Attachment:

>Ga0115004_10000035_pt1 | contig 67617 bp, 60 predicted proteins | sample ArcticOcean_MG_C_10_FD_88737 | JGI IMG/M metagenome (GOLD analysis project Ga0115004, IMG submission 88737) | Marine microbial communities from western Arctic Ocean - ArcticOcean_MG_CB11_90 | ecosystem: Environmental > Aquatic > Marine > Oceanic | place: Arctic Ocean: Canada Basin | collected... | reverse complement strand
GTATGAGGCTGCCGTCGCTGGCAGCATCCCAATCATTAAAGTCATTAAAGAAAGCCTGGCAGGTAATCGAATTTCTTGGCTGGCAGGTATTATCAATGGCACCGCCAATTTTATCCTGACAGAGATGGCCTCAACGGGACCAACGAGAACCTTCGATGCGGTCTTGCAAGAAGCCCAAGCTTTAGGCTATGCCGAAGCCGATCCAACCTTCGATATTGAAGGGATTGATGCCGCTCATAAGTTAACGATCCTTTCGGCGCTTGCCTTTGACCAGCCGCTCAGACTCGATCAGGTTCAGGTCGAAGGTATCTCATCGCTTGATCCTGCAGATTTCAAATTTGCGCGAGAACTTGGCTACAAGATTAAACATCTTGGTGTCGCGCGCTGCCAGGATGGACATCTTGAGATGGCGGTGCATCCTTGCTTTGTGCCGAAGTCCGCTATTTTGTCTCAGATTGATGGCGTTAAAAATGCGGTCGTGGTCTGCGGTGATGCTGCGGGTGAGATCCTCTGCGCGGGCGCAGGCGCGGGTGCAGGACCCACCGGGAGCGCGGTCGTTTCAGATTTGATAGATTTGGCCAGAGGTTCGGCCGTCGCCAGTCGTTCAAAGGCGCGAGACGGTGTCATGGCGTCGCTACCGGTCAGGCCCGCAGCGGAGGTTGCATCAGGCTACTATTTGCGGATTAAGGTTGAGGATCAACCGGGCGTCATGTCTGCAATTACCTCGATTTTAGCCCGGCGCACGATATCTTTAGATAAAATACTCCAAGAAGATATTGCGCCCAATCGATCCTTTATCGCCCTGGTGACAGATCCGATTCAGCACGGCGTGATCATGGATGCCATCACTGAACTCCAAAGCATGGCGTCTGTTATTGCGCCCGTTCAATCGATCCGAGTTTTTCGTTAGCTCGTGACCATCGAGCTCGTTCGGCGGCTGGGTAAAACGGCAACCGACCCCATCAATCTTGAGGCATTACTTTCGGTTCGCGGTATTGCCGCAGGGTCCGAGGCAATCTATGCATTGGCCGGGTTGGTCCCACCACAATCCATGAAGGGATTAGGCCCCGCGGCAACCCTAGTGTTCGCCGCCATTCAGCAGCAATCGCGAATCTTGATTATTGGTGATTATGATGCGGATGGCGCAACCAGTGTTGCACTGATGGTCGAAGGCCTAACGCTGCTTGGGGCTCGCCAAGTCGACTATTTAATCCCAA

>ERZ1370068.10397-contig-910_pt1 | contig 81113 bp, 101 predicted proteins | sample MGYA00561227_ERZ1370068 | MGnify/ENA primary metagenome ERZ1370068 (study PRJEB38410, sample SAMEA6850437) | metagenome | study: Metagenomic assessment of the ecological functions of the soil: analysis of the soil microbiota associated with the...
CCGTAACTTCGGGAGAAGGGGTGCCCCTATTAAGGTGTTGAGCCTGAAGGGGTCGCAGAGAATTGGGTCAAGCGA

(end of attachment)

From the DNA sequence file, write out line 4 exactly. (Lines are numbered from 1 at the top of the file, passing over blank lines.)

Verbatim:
CCGTAACTTCGGGAGAAGGGGTGCCCCTATTAAGGTGTTGAGCCTGAAGGGGTCGCAGAGAATTGGGTCAAGCGA